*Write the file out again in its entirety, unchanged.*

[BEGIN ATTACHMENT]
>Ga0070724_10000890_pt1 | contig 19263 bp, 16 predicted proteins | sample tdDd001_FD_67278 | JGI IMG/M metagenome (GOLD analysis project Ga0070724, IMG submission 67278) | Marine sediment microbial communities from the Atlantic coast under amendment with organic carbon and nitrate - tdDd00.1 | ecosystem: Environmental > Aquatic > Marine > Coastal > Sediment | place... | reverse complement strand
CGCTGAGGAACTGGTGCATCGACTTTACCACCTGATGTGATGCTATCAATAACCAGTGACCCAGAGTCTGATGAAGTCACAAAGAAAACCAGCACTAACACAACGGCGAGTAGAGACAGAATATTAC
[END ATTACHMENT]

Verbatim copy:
>Ga0070724_10000890_pt1 | contig 19263 bp, 16 predicted proteins | sample tdDd001_FD_67278 | JGI IMG/M metagenome (GOLD analysis project Ga0070724, IMG submission 67278) | Marine sediment microbial communities from the Atlantic coast under amendment with organic carbon and nitrate - tdDd00.1 | ecosystem: Environmental > Aquatic > Marine > Coastal > Sediment | place... | reverse complement strand
CGCTGAGGAACTGGTGCATCGACTTTACCACCTGATGTGATGCTATCAATAACCAGTGACCCAGAGTCTGATGAAGTCACAAAGAAAACCAGCACTAACACAACGGCGAGTAGAGACAGAATATTAC